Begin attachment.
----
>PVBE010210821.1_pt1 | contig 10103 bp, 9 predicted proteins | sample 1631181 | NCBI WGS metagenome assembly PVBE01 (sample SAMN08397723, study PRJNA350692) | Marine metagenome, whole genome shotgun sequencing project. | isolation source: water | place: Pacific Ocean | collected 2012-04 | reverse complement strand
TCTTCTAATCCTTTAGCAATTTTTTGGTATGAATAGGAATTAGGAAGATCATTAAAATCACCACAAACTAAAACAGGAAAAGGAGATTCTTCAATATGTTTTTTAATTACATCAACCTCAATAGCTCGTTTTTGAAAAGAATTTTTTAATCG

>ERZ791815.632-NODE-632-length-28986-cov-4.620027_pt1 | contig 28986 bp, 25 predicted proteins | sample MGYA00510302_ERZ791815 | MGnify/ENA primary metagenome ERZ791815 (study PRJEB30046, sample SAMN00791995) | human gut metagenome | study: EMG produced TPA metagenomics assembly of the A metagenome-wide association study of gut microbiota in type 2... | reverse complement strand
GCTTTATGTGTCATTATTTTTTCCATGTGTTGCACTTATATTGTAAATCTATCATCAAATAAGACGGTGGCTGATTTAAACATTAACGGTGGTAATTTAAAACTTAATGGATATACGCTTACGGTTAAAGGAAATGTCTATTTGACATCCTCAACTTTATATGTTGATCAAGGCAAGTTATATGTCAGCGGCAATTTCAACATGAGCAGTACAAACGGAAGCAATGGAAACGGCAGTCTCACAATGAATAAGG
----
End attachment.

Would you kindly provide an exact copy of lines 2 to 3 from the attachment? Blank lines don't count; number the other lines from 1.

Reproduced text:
TCTTCTAATCCTTTAGCAATTTTTTGGTATGAATAGGAATTAGGAAGATCATTAAAATCACCACAAACTAAAACAGGAAAAGGAGATTCTTCAATATGTTTTTTAATTACATCAACCTCAATAGCTCGTTTTTGAAAAGAATTTTTTAATCG

>ERZ791815.632-NODE-632-length-28986-cov-4.620027_pt1 | contig 28986 bp, 25 predicted proteins | sample MGYA00510302_ERZ791815 | MGnify/ENA primary metagenome ERZ791815 (study PRJEB30046, sample SAMN00791995) | human gut metagenome | study: EMG produced TPA metagenomics assembly of the A metagenome-wide association study of gut microbiota in type 2... | reverse complement strand